The American Cancer Society estimates that over 21,500 new cases of ovarian cancer will be diagnosed in the U.S. in one year, and over 14,000 women will die from ovarian cancer. You can learn more about ovarian cancer in the ovarian cancer overview.
Diagnosing ovarian cancer
In order to find out if cancer of the ovaries is present, the doctor may order one or more tests.
• Pelvic exam – This is typically done as part of an annual exam. The doctor presses on the abdomen to feel for the size and shape of organs and to check for tumors and fluid build-up. The ovaries are difficult to reach, so this test may not be conclusive. A pap test is part of a normal pelvic exam. The pap test is useful in diagnosing cervical cancer, but cannot detect ovarian cancer.
• Blood tests – The lab may test for CA-125, which is a substance found on the surface of ovarian cancer cells. A high level of CA-125 could mean ovarian cancer is present.
• Imaging – Tests including an ultrasound, CT, and MRI can help produce images of structures inside the body. This will allow the doctor to look for signs of a tumor.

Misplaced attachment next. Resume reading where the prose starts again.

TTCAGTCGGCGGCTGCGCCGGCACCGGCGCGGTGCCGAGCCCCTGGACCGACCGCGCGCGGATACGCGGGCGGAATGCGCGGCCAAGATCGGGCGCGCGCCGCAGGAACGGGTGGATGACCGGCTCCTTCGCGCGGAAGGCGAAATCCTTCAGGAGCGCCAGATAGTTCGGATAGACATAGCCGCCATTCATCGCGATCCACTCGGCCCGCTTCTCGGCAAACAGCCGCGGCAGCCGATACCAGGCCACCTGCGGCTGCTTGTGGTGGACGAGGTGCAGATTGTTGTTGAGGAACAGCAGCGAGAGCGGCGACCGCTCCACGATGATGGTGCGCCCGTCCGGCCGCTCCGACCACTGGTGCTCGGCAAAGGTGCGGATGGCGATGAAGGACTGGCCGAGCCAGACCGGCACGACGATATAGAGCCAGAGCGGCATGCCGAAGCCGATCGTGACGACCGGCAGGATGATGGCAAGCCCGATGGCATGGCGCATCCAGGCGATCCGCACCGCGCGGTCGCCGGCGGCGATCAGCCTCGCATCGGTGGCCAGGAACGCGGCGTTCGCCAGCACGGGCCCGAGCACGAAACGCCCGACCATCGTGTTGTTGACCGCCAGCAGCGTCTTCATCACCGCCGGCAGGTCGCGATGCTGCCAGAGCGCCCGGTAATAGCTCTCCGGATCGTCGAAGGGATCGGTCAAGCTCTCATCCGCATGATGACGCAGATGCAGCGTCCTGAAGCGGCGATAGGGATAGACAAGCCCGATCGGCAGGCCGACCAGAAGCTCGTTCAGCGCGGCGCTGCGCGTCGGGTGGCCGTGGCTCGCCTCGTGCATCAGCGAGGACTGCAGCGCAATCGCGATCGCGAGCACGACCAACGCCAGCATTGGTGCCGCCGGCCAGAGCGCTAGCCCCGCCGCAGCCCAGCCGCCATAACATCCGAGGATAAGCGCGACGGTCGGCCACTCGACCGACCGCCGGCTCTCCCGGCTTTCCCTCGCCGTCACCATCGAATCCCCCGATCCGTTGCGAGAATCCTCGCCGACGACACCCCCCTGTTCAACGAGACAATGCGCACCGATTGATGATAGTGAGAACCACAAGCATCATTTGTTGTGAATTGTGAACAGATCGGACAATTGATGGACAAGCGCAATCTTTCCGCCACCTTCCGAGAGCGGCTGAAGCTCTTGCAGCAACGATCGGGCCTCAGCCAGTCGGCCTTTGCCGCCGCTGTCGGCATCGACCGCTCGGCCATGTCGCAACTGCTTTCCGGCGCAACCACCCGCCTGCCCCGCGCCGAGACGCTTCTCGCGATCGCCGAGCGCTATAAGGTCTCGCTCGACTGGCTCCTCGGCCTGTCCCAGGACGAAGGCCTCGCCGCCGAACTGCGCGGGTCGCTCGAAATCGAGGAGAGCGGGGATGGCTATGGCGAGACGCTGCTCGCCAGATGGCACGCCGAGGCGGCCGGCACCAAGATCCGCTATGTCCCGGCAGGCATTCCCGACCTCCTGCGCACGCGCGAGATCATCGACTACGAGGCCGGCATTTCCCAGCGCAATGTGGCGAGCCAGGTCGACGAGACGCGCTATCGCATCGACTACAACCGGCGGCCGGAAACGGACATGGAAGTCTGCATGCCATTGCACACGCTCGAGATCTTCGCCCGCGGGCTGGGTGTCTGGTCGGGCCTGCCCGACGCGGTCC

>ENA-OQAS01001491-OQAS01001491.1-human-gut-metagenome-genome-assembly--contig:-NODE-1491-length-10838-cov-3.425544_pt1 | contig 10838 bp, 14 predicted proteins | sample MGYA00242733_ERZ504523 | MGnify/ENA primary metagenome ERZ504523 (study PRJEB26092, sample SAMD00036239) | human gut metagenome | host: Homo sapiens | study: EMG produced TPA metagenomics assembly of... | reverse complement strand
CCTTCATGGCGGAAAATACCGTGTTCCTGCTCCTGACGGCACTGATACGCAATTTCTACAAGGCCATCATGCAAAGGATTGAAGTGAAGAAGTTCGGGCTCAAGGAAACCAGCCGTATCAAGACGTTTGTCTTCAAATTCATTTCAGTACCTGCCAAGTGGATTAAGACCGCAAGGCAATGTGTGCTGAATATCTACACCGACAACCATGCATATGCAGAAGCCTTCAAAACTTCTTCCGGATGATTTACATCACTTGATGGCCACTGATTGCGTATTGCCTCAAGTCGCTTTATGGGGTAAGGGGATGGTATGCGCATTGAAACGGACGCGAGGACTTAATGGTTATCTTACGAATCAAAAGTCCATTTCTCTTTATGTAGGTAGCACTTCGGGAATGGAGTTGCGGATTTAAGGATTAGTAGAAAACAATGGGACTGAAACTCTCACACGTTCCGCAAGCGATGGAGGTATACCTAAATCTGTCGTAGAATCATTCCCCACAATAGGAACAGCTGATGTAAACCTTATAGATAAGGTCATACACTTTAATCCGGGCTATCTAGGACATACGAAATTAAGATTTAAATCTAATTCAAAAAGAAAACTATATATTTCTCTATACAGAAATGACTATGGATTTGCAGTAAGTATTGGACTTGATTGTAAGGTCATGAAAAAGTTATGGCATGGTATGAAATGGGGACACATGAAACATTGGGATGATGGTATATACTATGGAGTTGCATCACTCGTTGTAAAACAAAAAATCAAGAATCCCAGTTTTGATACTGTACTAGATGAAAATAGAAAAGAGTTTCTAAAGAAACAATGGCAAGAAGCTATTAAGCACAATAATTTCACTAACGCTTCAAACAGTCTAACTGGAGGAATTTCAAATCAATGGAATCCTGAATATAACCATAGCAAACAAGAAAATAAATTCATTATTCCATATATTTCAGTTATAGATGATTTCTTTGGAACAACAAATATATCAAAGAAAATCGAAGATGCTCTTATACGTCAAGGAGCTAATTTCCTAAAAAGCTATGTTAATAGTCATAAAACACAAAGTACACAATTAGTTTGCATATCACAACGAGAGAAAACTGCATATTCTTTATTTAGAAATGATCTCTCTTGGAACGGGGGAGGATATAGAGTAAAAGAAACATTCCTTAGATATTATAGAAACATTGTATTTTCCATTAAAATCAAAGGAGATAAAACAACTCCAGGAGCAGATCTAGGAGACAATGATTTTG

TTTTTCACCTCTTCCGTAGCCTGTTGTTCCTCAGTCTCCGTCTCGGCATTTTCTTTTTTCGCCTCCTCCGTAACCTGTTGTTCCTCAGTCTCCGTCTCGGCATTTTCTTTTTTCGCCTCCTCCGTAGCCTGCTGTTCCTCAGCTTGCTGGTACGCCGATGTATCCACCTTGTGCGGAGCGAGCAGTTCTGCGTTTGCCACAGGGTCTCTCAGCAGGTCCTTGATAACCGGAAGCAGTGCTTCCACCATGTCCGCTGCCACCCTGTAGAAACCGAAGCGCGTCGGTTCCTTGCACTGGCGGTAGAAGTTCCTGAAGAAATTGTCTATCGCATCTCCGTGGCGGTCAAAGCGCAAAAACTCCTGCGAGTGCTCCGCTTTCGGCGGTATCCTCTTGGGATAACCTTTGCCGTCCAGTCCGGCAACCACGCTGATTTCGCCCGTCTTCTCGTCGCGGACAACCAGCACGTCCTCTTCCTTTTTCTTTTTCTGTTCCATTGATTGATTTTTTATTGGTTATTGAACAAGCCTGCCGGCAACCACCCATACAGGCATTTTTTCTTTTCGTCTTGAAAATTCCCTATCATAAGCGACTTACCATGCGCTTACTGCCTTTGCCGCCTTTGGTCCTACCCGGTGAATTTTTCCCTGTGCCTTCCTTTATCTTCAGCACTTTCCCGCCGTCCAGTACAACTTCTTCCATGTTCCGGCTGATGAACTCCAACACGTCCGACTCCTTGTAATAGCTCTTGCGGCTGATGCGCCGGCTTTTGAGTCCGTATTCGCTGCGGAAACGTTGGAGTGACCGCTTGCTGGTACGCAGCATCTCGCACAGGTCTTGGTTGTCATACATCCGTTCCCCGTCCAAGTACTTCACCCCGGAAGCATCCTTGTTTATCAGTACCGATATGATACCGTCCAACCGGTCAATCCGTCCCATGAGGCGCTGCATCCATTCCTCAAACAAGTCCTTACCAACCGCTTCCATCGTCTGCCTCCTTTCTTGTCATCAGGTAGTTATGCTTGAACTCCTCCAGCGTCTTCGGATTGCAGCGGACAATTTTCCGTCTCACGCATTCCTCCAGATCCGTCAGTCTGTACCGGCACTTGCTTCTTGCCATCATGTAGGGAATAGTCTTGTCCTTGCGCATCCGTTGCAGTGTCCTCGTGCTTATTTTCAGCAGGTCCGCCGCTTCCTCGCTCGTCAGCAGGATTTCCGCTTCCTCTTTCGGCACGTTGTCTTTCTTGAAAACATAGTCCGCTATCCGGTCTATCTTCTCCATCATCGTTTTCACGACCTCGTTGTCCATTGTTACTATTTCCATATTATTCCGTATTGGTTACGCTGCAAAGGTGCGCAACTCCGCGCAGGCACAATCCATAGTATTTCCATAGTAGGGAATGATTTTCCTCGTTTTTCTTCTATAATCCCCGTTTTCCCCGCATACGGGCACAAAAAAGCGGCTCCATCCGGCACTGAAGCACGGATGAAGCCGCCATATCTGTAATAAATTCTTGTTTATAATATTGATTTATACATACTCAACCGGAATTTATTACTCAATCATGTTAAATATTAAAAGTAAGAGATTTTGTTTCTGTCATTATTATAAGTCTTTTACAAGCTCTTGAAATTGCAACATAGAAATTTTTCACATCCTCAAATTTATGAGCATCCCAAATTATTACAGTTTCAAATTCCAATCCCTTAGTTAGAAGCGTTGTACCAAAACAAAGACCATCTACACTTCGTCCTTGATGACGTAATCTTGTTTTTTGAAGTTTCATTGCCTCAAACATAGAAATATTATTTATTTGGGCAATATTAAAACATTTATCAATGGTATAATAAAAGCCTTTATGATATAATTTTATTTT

• Biopsy – A small sample of tissue is taken and examined under a microscope to see if cancer cells are present. This can be done using a large needle, or through laparoscopic surgery which uses tiny incisions in the abdomen to insert a camera and other instruments to collect the sample.
Cancer cells that are examined as part of a biopsy may be given a grade of one through three. Grade one cancer cells look almost normal and are least likely to spread. Grade three cells look the least like normal cells and are most likely to grow and spread.
Staging ovarian cancer
Part of the process of determining the best cancer treatment is staging the cancer. The doctor will evaluate the size of the tumor, whether the cancer has spread to nearby lymph nodes, and whether it has spread to other parts of the body.